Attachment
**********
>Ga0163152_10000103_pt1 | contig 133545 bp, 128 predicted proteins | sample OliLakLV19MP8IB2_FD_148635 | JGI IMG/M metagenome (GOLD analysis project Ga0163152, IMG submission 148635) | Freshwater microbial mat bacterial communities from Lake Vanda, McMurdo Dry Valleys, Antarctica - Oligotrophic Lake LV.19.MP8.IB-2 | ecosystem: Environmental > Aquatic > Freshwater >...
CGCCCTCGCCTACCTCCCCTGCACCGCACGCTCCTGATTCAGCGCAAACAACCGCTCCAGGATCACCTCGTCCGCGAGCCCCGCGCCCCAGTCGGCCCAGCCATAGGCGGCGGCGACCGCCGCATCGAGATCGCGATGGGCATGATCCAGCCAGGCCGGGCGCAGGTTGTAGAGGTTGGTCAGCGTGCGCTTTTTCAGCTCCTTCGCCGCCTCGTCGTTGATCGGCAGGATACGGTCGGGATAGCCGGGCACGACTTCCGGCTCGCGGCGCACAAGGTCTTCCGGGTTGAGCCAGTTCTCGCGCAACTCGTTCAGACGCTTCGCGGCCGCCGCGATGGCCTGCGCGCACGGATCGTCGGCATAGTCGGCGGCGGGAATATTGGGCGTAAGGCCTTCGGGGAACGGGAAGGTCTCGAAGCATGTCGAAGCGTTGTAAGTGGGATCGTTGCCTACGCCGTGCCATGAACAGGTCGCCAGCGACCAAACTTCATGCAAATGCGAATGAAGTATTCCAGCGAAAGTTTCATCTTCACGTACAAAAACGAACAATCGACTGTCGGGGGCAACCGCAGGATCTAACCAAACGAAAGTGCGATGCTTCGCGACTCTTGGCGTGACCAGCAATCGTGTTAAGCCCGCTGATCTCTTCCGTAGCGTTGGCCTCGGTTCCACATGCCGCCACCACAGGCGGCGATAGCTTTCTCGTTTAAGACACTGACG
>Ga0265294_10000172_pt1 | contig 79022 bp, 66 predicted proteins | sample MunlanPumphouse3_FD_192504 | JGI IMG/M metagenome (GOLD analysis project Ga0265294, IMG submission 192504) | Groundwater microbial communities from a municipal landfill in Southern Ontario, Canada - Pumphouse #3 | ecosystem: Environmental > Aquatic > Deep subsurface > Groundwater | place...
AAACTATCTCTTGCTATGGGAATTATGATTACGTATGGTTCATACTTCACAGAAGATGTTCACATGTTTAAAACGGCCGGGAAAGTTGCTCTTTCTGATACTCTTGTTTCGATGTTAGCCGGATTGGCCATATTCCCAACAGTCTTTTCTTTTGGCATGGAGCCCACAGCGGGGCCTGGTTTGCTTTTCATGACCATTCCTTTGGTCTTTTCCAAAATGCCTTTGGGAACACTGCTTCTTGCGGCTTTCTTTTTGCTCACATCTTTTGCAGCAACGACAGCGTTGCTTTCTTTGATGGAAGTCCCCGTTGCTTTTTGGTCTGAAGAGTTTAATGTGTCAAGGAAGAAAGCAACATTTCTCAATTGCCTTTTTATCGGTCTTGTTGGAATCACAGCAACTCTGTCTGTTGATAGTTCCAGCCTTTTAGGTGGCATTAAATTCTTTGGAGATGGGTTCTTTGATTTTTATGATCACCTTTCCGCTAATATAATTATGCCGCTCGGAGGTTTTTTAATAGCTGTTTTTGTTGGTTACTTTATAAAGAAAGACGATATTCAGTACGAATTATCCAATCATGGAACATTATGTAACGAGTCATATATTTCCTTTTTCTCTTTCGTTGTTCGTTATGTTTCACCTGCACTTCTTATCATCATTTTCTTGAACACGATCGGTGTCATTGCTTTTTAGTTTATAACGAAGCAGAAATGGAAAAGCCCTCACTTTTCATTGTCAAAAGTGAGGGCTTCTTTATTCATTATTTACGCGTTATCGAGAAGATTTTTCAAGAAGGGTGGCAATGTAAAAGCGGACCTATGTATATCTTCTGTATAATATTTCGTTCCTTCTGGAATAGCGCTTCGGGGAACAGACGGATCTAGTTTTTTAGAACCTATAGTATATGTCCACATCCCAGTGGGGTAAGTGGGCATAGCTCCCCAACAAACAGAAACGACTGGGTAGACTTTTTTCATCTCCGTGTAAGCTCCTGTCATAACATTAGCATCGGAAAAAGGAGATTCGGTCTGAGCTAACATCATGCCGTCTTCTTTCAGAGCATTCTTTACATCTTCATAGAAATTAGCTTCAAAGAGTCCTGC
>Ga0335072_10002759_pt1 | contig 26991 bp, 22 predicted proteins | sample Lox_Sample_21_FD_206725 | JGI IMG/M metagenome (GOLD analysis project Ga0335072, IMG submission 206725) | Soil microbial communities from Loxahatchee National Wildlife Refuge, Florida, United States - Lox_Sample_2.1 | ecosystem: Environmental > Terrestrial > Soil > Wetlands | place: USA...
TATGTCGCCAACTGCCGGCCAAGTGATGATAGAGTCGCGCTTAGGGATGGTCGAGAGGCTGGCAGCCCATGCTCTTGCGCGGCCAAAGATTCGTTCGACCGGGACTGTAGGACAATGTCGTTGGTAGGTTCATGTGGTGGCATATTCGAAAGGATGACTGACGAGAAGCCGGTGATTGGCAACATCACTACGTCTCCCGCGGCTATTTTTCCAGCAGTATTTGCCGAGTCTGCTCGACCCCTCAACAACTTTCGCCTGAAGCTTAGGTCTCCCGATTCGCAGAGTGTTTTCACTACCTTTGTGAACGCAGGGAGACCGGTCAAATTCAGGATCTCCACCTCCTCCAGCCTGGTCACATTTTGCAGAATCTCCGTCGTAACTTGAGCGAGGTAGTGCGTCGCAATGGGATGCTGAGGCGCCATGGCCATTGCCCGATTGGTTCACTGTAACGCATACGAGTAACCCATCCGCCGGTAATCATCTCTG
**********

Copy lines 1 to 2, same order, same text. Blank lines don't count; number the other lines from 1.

>Ga0163152_10000103_pt1 | contig 133545 bp, 128 predicted proteins | sample OliLakLV19MP8IB2_FD_148635 | JGI IMG/M metagenome (GOLD analysis project Ga0163152, IMG submission 148635) | Freshwater microbial mat bacterial communities from Lake Vanda, McMurdo Dry Valleys, Antarctica - Oligotrophic Lake LV.19.MP8.IB-2 | ecosystem: Environmental > Aquatic > Freshwater >...
CGCCCTCGCCTACCTCCCCTGCACCGCACGCTCCTGATTCAGCGCAAACAACCGCTCCAGGATCACCTCGTCCGCGAGCCCCGCGCCCCAGTCGGCCCAGCCATAGGCGGCGGCGACCGCCGCATCGAGATCGCGATGGGCATGATCCAGCCAGGCCGGGCGCAGGTTGTAGAGGTTGGTCAGCGTGCGCTTTTTCAGCTCCTTCGCCGCCTCGTCGTTGATCGGCAGGATACGGTCGGGATAGCCGGGCACGACTTCCGGCTCGCGGCGCACAAGGTCTTCCGGGTTGAGCCAGTTCTCGCGCAACTCGTTCAGACGCTTCGCGGCCGCCGCGATGGCCTGCGCGCACGGATCGTCGGCATAGTCGGCGGCGGGAATATTGGGCGTAAGGCCTTCGGGGAACGGGAAGGTCTCGAAGCATGTCGAAGCGTTGTAAGTGGGATCGTTGCCTACGCCGTGCCATGAACAGGTCGCCAGCGACCAAACTTCATGCAAATGCGAATGAAGTATTCCAGCGAAAGTTTCATCTTCACGTACAAAAACGAACAATCGACTGTCGGGGGCAACCGCAGGATCTAACCAAACGAAAGTGCGATGCTTCGCGACTCTTGGCGTGACCAGCAATCGTGTTAAGCCCGCTGATCTCTTCCGTAGCGTTGGCCTCGGTTCCACATGCCGCCACCACAGGCGGCGATAGCTTTCTCGTTTAAGACACTGACG